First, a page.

I know the wonder/worry you're feeling. After 15 years doing Resi and light commercial I made the switch to full commercial and Industrial about two months ago. The good news is what you know doesn't change only how it is applied. So far all the guys I have worked with were more than willing to explain and guide me in the right direction. Don't lie about what you know, ask questions, take notes and read about what you learn at night. You'll never want to knock on another resi door again.
    It's not just a job, it's an adventure...

  10. #10
    Join Date
    Sep 2005
    Location
    Texas
    Posts
    2,793

    get ready to buy tools

    ....lots of tools, comm requires more

    best of luck

  11. #11
    Join Date
    Aug 2003
    Location
    Western, NY
    Posts
    817
    Commercial has much more variety of equipment. Something new to do every day. Good luck. Start saving now for all the additional tools you will be needing to buy.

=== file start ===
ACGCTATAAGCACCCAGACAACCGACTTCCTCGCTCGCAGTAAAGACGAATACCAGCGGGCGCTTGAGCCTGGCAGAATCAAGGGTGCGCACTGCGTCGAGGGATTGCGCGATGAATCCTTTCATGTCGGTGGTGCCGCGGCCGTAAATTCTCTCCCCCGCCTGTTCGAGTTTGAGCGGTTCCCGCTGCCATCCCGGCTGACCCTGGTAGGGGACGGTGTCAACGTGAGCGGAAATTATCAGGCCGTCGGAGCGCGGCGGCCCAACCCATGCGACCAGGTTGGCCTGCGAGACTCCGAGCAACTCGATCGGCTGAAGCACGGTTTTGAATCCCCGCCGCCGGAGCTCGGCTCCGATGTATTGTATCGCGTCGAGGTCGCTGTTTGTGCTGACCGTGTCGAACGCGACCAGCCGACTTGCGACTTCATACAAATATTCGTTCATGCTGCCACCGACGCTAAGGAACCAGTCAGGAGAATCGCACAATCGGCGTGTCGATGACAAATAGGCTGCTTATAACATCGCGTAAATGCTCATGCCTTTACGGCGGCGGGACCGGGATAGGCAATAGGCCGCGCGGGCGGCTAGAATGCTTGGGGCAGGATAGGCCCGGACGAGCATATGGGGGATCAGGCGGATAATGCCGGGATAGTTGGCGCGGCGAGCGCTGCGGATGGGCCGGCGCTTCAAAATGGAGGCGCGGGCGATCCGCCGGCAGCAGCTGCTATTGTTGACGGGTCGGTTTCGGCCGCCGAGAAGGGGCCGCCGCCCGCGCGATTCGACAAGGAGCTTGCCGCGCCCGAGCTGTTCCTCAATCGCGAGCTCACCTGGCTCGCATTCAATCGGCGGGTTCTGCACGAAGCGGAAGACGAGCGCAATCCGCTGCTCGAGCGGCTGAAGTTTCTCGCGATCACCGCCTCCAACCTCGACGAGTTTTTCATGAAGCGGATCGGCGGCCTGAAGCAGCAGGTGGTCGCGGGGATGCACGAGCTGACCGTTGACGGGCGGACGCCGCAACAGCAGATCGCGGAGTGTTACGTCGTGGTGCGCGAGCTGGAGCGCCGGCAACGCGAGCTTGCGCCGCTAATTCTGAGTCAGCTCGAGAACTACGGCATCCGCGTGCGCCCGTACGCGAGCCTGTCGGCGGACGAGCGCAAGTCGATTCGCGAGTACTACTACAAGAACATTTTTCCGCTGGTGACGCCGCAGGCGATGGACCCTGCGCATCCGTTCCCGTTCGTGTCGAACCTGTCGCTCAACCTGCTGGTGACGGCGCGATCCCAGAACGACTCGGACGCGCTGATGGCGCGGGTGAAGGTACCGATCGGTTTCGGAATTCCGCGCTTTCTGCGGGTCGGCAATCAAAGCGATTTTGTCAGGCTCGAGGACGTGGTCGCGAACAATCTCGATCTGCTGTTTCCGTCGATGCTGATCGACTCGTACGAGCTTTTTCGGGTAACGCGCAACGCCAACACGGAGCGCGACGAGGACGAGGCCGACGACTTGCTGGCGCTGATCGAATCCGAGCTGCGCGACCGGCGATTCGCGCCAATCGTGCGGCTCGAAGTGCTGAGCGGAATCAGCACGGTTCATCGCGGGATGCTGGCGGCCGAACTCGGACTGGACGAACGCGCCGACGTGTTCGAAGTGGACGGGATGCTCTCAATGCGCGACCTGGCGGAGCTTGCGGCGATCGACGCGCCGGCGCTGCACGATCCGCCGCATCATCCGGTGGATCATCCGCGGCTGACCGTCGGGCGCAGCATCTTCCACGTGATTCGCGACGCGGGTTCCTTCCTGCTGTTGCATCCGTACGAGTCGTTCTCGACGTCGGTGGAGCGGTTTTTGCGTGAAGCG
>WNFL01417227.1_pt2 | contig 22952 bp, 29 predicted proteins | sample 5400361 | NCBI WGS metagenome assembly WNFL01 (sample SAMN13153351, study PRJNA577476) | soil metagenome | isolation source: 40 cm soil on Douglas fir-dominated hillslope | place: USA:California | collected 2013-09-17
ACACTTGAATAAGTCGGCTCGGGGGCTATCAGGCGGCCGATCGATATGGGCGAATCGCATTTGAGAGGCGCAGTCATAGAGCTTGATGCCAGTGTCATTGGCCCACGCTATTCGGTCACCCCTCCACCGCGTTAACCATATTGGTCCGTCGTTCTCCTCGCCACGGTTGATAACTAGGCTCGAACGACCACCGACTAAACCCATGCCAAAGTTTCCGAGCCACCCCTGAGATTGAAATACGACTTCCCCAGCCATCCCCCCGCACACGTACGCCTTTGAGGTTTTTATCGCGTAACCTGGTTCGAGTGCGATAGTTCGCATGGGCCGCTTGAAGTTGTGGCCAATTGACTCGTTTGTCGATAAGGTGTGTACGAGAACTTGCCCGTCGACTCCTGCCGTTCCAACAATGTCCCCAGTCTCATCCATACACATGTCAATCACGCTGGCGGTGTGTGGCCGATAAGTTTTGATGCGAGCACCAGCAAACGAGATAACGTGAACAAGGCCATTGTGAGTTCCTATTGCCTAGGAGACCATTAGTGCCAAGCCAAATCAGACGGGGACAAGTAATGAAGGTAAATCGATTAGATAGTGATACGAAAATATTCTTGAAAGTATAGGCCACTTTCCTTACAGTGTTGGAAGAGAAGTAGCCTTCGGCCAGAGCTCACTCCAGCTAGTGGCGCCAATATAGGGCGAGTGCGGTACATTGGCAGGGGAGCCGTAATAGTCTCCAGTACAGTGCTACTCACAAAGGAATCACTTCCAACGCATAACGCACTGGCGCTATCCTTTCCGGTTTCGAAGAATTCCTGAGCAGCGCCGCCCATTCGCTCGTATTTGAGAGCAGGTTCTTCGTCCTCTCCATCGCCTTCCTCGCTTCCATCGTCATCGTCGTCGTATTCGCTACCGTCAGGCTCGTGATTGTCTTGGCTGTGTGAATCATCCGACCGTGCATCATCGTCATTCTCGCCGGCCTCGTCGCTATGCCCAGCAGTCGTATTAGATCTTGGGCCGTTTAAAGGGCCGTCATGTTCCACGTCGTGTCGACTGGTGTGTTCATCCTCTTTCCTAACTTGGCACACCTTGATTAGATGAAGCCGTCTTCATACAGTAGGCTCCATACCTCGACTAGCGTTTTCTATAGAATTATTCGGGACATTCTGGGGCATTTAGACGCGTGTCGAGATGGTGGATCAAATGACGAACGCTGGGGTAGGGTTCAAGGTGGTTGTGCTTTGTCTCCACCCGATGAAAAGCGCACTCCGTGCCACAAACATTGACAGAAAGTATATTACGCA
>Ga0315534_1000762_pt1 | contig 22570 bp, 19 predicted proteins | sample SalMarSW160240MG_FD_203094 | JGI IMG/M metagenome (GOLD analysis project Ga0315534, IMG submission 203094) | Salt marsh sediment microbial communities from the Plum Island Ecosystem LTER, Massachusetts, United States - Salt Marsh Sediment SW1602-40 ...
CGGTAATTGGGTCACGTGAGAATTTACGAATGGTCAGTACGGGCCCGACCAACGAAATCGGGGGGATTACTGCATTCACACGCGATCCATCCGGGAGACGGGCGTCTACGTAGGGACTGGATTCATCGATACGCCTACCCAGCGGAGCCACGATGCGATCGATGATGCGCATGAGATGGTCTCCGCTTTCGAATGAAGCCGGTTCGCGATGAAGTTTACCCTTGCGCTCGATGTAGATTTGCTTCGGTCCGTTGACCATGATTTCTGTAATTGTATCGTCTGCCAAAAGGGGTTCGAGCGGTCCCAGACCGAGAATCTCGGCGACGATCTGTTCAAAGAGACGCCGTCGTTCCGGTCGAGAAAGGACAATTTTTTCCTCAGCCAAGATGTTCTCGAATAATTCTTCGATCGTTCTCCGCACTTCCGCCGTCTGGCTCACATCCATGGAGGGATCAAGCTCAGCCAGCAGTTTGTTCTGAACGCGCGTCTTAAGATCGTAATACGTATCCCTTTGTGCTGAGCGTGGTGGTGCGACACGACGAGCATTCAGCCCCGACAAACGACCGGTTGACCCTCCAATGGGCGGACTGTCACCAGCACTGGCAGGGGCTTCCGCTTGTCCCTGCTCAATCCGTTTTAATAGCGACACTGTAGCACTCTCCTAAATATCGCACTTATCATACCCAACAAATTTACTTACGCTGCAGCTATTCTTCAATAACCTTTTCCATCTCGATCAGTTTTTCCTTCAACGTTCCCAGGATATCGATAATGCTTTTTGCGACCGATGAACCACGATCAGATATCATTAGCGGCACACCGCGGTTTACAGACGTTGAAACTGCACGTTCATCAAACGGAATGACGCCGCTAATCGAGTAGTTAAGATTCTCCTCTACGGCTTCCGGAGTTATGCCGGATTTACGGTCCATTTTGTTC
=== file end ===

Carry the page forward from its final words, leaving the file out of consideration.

12. #12
    Join Date
    Feb 2007
    Location
    Dallas, Tx.
    Posts
    575
    Quote Originally Posted by dad9299 View Post
    comm, resi...service is still the same.....my old super always said, service is 10% knowing it and 90% selling the customer on that you know it. Schematics and ref. cycle are still the same. Once comm. you'll never want to go back to attics.
    i disagree. the differences between commercial and residential service are many. not only is the equipment different (not necessarily more complex anymore with the changes in residential equipment), but the customers are very different. your interaction with your commercial customers had better be different than it is with a residential customer or you will quickly return to the attic.
    mike

  13. #13
    Join Date
    Mar 2007
    Location
    Dallas
    Posts
    11
    Guess the only thing I could give you here is, do not forget the basic's and do not let is overwhelm you just remember get as much training as you can and always remember you are just moving heat from on place to another.

    Train Train Train whether by you employer or out of your own pocket you will never loose the training no matter who you work for !